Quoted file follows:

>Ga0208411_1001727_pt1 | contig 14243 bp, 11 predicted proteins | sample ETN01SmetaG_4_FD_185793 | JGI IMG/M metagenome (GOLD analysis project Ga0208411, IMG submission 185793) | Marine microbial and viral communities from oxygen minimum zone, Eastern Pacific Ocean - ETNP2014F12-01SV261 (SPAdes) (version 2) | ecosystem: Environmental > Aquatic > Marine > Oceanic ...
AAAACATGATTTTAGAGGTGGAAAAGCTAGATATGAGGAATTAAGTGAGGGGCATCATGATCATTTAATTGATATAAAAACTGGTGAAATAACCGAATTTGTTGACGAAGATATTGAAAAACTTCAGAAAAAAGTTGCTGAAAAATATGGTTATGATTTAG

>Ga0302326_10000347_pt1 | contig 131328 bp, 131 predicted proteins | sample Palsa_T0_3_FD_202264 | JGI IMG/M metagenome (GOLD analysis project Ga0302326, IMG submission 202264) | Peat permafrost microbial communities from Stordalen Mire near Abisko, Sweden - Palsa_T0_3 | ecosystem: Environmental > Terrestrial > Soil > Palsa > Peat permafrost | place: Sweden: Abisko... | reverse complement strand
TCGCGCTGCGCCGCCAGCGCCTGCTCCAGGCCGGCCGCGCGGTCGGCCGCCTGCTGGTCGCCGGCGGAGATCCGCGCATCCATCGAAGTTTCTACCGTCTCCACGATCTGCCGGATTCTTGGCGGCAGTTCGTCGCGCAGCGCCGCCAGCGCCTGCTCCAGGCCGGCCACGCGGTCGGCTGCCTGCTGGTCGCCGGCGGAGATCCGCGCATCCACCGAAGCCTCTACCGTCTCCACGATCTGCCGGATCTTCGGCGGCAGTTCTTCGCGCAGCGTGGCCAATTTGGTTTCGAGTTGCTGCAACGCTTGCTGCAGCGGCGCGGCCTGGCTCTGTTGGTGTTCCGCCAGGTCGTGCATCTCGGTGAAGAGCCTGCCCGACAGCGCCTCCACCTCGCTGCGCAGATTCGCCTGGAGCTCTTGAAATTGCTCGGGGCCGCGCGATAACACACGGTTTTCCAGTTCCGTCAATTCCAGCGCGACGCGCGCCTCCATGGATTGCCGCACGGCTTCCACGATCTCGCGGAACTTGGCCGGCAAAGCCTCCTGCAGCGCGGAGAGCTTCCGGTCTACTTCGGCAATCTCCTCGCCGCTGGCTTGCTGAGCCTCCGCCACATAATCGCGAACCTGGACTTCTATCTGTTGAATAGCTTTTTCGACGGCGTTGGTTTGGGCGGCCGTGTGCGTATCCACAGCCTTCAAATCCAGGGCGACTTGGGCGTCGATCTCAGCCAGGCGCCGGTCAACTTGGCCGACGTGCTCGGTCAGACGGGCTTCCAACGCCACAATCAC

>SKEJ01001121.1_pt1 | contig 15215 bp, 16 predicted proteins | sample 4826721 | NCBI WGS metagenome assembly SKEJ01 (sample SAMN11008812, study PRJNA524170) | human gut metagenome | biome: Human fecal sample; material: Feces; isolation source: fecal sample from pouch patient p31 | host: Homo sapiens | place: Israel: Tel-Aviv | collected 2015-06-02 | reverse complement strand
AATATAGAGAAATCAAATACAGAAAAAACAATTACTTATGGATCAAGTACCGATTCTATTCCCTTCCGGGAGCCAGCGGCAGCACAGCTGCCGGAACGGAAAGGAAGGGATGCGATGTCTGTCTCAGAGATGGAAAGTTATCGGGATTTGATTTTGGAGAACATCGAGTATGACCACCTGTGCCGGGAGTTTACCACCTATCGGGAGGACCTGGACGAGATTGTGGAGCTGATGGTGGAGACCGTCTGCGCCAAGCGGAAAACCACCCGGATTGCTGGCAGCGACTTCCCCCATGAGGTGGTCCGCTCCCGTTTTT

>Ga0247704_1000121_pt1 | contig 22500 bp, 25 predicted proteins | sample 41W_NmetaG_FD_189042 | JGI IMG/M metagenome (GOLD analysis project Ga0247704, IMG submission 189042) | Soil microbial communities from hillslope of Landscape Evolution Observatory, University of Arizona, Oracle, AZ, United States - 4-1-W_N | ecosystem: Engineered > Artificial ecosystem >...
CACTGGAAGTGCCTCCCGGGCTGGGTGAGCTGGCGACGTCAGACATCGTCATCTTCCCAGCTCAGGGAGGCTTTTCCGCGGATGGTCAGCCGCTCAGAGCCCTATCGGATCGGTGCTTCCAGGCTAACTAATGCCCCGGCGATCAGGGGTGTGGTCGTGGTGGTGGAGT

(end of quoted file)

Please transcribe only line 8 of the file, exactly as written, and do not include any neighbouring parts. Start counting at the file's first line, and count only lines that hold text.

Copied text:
CACTGGAAGTGCCTCCCGGGCTGGGTGAGCTGGCGACGTCAGACATCGTCATCTTCCCAGCTCAGGGAGGCTTTTCCGCGGATGGTCAGCCGCTCAGAGCCCTATCGGATCGGTGCTTCCAGGCTAACTAATGCCCCGGCGATCAGGGGTGTGGTCGTGGTGGTGGAGT